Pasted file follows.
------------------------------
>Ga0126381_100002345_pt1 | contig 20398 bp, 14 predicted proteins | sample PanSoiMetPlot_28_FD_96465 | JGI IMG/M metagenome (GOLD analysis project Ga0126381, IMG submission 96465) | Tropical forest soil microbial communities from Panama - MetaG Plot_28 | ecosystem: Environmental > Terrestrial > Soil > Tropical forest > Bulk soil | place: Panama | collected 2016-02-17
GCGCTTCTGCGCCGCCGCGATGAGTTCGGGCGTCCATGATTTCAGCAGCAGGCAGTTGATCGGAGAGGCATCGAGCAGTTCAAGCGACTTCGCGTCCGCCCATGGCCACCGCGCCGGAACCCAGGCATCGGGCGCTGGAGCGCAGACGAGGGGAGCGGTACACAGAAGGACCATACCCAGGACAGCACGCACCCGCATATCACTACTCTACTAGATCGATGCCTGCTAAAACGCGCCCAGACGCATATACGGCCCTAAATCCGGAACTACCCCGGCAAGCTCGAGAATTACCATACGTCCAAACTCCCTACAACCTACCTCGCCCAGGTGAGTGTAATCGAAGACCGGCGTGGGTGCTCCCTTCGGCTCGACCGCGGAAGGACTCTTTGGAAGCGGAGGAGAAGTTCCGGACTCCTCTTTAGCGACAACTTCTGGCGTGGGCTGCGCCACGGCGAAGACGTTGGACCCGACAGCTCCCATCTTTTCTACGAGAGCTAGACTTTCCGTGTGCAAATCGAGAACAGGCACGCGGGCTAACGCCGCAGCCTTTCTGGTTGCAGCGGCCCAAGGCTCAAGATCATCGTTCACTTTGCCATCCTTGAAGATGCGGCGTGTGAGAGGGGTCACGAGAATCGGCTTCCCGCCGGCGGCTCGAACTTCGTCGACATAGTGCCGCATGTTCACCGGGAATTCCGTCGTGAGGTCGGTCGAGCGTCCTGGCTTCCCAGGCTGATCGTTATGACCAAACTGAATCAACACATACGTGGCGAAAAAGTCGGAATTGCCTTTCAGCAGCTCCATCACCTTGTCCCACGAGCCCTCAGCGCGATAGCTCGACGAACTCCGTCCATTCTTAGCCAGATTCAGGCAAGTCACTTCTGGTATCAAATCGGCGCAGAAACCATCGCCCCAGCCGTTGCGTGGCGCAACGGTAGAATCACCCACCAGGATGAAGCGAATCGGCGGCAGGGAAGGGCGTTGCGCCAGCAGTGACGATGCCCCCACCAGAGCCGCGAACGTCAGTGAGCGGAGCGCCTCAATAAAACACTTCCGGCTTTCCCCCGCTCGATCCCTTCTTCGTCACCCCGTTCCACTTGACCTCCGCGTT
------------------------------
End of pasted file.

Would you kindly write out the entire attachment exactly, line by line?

>Ga0126381_100002345_pt1 | contig 20398 bp, 14 predicted proteins | sample PanSoiMetPlot_28_FD_96465 | JGI IMG/M metagenome (GOLD analysis project Ga0126381, IMG submission 96465) | Tropical forest soil microbial communities from Panama - MetaG Plot_28 | ecosystem: Environmental > Terrestrial > Soil > Tropical forest > Bulk soil | place: Panama | collected 2016-02-17
GCGCTTCTGCGCCGCCGCGATGAGTTCGGGCGTCCATGATTTCAGCAGCAGGCAGTTGATCGGAGAGGCATCGAGCAGTTCAAGCGACTTCGCGTCCGCCCATGGCCACCGCGCCGGAACCCAGGCATCGGGCGCTGGAGCGCAGACGAGGGGAGCGGTACACAGAAGGACCATACCCAGGACAGCACGCACCCGCATATCACTACTCTACTAGATCGATGCCTGCTAAAACGCGCCCAGACGCATATACGGCCCTAAATCCGGAACTACCCCGGCAAGCTCGAGAATTACCATACGTCCAAACTCCCTACAACCTACCTCGCCCAGGTGAGTGTAATCGAAGACCGGCGTGGGTGCTCCCTTCGGCTCGACCGCGGAAGGACTCTTTGGAAGCGGAGGAGAAGTTCCGGACTCCTCTTTAGCGACAACTTCTGGCGTGGGCTGCGCCACGGCGAAGACGTTGGACCCGACAGCTCCCATCTTTTCTACGAGAGCTAGACTTTCCGTGTGCAAATCGAGAACAGGCACGCGGGCTAACGCCGCAGCCTTTCTGGTTGCAGCGGCCCAAGGCTCAAGATCATCGTTCACTTTGCCATCCTTGAAGATGCGGCGTGTGAGAGGGGTCACGAGAATCGGCTTCCCGCCGGCGGCTCGAACTTCGTCGACATAGTGCCGCATGTTCACCGGGAATTCCGTCGTGAGGTCGGTCGAGCGTCCTGGCTTCCCAGGCTGATCGTTATGACCAAACTGAATCAACACATACGTGGCGAAAAAGTCGGAATTGCCTTTCAGCAGCTCCATCACCTTGTCCCACGAGCCCTCAGCGCGATAGCTCGACGAACTCCGTCCATTCTTAGCCAGATTCAGGCAAGTCACTTCTGGTATCAAATCGGCGCAGAAACCATCGCCCCAGCCGTTGCGTGGCGCAACGGTAGAATCACCCACCAGGATGAAGCGAATCGGCGGCAGGGAAGGGCGTTGCGCCAGCAGTGACGATGCCCCCACCAGAGCCGCGAACGTCAGTGAGCGGAGCGCCTCAATAAAACACTTCCGGCTTTCCCCCGCTCGATCCCTTCTTCGTCACCCCGTTCCACTTGACCTCCGCGTT